7.     How can CPS reassure parents of children in younger RGC classrooms that this program will remain strong and fully supported five to eight years down the road?

8.     If the RGC classrooms are small, won’t this result in larger neighborhood classrooms since teachers are allocated based on averages? How can the integrity of the RGC program be maintained in the face of such overcrowding?

9.     Will kids from the neighborhood classrooms be mixed in with the RGC for any subjects other than art, music, phys Ed or world language?  This includes the “Walking” program.  If so, then how is the RGC truly an RGC?  Is this allowed at other RGC or classical programs that share space with a neighborhood program?

10.  If this solution does not prove to help South Loop’s overcrowding, is there a chance our children could be asked to leave South Loop? If that happens, will they be sent to another RGC?

11.  Do any other SEES in the city lack language instruction as a part of the curriculum as is the case at South Loop? OAE’s website lists World Language as a vital part of the program that is offered at *all* SEES. 

12.  Some parents have younger children who will not have the chance to be at SLS, not only because the RGC is being phased out, but also because the open enrollment for siblings is gone.  As a result, the RGC will start immediately eroding as the younger siblings are admitted in other schools and parents try to keep their kids together.  Therefore, is there any possibility that the open enrollment at SLS for siblings of the RGC students is allowed as an attempt to keep the current students from leaving SLS?  If the answer to this question is “No”, and if the siblings of RGC students are admitted in another selective enrollment program, can you consider offering a spot at that new school to the SLS student without testing them again?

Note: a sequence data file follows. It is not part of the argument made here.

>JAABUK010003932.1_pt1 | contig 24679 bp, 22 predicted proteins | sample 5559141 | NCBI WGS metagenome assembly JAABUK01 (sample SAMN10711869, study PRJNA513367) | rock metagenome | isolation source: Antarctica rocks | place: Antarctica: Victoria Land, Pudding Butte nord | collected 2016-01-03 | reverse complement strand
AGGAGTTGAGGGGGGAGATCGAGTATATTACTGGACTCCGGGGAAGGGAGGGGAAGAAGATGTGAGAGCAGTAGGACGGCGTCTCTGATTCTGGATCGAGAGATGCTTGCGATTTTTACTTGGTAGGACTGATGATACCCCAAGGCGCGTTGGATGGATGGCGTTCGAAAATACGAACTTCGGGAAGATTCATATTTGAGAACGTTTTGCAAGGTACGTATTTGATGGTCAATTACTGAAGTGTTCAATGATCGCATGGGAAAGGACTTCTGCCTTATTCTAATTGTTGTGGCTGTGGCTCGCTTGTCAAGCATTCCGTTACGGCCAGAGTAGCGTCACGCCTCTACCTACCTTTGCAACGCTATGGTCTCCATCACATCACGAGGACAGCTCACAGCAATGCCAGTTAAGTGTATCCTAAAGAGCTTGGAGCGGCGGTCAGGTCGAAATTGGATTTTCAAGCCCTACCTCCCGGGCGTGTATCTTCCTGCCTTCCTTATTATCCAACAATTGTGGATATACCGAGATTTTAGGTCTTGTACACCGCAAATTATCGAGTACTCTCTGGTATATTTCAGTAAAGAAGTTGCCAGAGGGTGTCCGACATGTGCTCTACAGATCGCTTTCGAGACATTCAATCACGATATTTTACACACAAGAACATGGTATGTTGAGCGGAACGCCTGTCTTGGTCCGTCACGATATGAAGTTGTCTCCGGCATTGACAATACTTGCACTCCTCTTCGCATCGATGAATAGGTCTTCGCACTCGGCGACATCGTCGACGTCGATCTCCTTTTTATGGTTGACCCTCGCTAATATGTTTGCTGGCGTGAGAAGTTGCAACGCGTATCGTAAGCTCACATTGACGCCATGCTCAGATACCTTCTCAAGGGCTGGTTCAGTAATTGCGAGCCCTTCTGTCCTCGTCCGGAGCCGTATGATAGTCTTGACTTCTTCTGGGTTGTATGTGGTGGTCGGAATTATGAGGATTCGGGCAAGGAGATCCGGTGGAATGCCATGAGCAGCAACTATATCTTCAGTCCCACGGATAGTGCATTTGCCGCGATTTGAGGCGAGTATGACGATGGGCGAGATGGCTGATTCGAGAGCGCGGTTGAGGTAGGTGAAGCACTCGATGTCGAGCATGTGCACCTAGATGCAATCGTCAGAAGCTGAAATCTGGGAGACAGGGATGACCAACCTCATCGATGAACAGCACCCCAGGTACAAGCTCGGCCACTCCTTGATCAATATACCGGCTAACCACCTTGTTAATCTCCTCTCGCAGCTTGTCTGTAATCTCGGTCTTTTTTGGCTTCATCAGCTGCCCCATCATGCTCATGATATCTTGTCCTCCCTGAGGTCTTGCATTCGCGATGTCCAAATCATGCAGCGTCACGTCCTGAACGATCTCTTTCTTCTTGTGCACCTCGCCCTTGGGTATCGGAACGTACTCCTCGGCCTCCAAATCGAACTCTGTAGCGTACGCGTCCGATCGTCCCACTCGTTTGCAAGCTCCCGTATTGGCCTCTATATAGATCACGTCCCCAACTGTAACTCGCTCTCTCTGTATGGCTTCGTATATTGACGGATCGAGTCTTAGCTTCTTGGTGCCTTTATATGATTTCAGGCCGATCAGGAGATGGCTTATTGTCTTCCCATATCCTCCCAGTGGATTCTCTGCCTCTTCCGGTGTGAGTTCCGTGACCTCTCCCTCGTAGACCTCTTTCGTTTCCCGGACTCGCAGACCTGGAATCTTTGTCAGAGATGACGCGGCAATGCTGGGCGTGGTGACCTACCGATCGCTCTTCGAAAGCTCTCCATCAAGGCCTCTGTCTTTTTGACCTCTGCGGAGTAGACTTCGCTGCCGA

13.  Gifted and Talented students on the North Side have a tremendous variety of alternatives, from formal GTE programs at Bell, Edison, Beaubien, etc., to high-quality magnet programs at nearly a dozen other schools.  On the South Side, there are only a handful of schools of that caliber:  South Loop, Lenart, Keller, and possibly Murray and Ray.  What is CPS doing to replace the 240 seats lost to south-side families with gifted and talented students?

14.  What is the status of the gifted coordinator position at South Loop?  We have never been introduced to such a person during our child’s time at South Loop, and we understand that the coordinator position is essentially being used to cover perceived staffing shortfalls elsewhere at the school.  Without a program coordinator, how do we know that the objectives of the RGC program are being met?  Moreover, without a program coordinator, who is there to ensure that the program is not being compromised in the name of what is “best” or “necessary” for the school?